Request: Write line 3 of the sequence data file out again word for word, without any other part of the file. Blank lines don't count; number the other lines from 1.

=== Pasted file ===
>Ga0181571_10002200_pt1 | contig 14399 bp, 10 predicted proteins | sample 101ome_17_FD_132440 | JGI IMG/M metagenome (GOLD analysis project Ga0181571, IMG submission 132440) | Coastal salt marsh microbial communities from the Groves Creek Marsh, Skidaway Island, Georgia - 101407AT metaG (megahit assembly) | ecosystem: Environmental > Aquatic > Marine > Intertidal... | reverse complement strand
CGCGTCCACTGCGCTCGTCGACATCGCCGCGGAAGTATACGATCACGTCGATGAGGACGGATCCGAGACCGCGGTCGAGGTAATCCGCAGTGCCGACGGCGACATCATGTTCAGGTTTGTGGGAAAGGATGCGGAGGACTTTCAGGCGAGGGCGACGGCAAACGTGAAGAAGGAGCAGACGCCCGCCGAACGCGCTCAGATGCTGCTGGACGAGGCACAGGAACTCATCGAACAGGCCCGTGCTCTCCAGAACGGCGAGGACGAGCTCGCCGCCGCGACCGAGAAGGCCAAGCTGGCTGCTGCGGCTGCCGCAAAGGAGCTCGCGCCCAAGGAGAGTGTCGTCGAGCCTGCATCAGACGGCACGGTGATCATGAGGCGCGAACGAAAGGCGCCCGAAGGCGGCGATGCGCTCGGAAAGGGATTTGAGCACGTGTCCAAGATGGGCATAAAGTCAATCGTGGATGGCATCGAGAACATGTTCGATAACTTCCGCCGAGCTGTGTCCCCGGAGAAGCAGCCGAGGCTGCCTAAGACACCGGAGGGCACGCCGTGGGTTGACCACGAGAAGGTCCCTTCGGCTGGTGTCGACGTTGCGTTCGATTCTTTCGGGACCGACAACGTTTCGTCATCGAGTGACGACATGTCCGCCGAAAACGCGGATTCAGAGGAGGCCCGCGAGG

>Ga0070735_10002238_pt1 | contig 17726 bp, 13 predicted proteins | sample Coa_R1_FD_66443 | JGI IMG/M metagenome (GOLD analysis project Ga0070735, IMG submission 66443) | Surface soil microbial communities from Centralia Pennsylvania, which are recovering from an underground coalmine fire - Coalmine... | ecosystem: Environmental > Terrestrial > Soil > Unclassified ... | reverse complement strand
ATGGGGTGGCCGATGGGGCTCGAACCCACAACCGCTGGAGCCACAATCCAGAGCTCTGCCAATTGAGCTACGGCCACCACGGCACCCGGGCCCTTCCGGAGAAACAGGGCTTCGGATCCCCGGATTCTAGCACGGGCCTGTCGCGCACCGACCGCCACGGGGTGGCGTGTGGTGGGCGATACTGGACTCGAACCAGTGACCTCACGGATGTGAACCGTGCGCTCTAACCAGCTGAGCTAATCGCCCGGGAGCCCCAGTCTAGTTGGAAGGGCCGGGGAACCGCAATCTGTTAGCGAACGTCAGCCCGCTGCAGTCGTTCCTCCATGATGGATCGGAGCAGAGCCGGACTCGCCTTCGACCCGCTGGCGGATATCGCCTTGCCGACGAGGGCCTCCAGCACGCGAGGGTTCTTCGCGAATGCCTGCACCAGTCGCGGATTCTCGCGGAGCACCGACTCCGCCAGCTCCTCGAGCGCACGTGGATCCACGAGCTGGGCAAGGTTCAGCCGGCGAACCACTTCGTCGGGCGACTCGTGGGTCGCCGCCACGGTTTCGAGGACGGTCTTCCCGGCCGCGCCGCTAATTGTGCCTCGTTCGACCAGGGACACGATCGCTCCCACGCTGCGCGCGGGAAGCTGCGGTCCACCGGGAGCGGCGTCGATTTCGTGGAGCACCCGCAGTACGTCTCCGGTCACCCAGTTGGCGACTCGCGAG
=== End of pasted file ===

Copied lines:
>Ga0070735_10002238_pt1 | contig 17726 bp, 13 predicted proteins | sample Coa_R1_FD_66443 | JGI IMG/M metagenome (GOLD analysis project Ga0070735, IMG submission 66443) | Surface soil microbial communities from Centralia Pennsylvania, which are recovering from an underground coalmine fire - Coalmine... | ecosystem: Environmental > Terrestrial > Soil > Unclassified ... | reverse complement strand